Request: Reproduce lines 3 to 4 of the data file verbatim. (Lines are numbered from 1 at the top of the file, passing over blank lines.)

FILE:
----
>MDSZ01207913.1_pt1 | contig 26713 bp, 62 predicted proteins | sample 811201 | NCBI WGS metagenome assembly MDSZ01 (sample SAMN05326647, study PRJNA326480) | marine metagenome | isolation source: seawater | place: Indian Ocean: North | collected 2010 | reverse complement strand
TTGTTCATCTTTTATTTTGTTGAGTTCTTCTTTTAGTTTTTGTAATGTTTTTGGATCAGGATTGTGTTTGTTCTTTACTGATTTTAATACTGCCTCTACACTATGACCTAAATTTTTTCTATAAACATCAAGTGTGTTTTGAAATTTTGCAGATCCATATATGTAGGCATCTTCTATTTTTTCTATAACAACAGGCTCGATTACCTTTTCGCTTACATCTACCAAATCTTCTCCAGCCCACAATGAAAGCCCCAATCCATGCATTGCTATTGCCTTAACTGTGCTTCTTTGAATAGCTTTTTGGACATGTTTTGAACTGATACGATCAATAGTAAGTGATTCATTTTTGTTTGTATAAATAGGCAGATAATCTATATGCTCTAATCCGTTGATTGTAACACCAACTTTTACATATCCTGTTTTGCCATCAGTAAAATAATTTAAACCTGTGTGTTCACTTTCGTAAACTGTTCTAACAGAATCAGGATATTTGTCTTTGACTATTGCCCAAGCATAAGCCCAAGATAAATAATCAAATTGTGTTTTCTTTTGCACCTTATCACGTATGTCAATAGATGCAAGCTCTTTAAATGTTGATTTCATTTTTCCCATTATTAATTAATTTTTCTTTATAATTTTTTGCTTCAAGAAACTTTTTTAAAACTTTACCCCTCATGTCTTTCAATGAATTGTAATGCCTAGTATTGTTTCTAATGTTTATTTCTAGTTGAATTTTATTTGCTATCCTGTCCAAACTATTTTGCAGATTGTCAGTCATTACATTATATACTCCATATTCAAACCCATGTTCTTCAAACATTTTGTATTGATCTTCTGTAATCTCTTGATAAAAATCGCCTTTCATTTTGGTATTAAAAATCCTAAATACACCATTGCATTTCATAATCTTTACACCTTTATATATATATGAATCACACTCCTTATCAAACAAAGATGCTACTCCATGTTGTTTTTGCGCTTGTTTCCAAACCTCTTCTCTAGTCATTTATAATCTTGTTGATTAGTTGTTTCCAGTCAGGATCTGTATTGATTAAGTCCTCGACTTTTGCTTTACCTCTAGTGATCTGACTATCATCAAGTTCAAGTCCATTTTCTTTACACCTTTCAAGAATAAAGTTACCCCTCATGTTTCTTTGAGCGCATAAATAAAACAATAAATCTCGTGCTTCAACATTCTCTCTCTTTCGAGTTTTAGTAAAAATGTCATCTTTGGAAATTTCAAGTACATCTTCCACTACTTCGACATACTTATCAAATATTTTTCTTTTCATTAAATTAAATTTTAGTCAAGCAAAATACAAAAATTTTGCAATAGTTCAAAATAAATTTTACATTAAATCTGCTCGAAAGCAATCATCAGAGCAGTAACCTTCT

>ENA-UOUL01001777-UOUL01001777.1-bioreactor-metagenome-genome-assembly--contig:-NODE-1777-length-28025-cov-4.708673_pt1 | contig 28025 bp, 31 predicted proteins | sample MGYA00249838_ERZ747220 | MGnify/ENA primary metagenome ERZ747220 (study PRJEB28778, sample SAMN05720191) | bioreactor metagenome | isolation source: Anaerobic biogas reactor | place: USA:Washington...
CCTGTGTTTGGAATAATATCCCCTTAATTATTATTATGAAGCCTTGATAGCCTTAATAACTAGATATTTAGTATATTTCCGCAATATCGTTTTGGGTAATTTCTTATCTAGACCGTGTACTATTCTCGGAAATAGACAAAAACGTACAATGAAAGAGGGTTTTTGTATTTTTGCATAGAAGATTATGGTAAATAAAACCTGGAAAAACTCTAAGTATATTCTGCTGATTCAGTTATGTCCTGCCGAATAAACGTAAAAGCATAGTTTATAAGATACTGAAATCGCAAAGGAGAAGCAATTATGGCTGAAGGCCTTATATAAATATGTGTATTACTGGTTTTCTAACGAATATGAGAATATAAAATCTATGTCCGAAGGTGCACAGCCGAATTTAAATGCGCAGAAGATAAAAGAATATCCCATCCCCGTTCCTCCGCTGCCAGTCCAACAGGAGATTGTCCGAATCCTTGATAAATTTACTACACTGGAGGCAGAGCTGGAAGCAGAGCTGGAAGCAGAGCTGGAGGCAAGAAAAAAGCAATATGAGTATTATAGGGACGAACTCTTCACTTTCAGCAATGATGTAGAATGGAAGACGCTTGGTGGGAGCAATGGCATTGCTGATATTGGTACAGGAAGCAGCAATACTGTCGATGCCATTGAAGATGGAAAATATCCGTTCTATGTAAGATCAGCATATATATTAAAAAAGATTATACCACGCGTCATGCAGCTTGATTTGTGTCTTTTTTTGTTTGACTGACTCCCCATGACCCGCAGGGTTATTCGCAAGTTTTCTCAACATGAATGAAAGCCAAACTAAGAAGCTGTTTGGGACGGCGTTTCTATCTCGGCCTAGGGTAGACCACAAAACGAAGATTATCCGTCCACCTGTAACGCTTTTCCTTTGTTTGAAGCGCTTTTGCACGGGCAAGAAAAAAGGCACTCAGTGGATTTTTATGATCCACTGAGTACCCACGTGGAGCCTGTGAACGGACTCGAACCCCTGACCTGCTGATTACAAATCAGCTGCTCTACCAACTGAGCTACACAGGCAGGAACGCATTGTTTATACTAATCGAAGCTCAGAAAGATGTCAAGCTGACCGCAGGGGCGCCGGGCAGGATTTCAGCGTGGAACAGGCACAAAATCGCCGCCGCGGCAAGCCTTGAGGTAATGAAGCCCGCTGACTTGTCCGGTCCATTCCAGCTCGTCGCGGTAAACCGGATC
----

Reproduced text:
>ENA-UOUL01001777-UOUL01001777.1-bioreactor-metagenome-genome-assembly--contig:-NODE-1777-length-28025-cov-4.708673_pt1 | contig 28025 bp, 31 predicted proteins | sample MGYA00249838_ERZ747220 | MGnify/ENA primary metagenome ERZ747220 (study PRJEB28778, sample SAMN05720191) | bioreactor metagenome | isolation source: Anaerobic biogas reactor | place: USA:Washington...
CCTGTGTTTGGAATAATATCCCCTTAATTATTATTATGAAGCCTTGATAGCCTTAATAACTAGATATTTAGTATATTTCCGCAATATCGTTTTGGGTAATTTCTTATCTAGACCGTGTACTATTCTCGGAAATAGACAAAAACGTACAATGAAAGAGGGTTTTTGTATTTTTGCATAGAAGATTATGGTAAATAAAACCTGGAAAAACTCTAAGTATATTCTGCTGATTCAGTTATGTCCTGCCGAATAAACGTAAAAGCATAGTTTATAAGATACTGAAATCGCAAAGGAGAAGCAATTATGGCTGAAGGCCTTATATAAATATGTGTATTACTGGTTTTCTAACGAATATGAGAATATAAAATCTATGTCCGAAGGTGCACAGCCGAATTTAAATGCGCAGAAGATAAAAGAATATCCCATCCCCGTTCCTCCGCTGCCAGTCCAACAGGAGATTGTCCGAATCCTTGATAAATTTACTACACTGGAGGCAGAGCTGGAAGCAGAGCTGGAAGCAGAGCTGGAGGCAAGAAAAAAGCAATATGAGTATTATAGGGACGAACTCTTCACTTTCAGCAATGATGTAGAATGGAAGACGCTTGGTGGGAGCAATGGCATTGCTGATATTGGTACAGGAAGCAGCAATACTGTCGATGCCATTGAAGATGGAAAATATCCGTTCTATGTAAGATCAGCATATATATTAAAAAAGATTATACCACGCGTCATGCAGCTTGATTTGTGTCTTTTTTTGTTTGACTGACTCCCCATGACCCGCAGGGTTATTCGCAAGTTTTCTCAACATGAATGAAAGCCAAACTAAGAAGCTGTTTGGGACGGCGTTTCTATCTCGGCCTAGGGTAGACCACAAAACGAAGATTATCCGTCCACCTGTAACGCTTTTCCTTTGTTTGAAGCGCTTTTGCACGGGCAAGAAAAAAGGCACTCAGTGGATTTTTATGATCCACTGAGTACCCACGTGGAGCCTGTGAACGGACTCGAACCCCTGACCTGCTGATTACAAATCAGCTGCTCTACCAACTGAGCTACACAGGCAGGAACGCATTGTTTATACTAATCGAAGCTCAGAAAGATGTCAAGCTGACCGCAGGGGCGCCGGGCAGGATTTCAGCGTGGAACAGGCACAAAATCGCCGCCGCGGCAAGCCTTGAGGTAATGAAGCCCGCTGACTTGTCCGGTCCATTCCAGCTCGTCGCGGTAAACCGGATC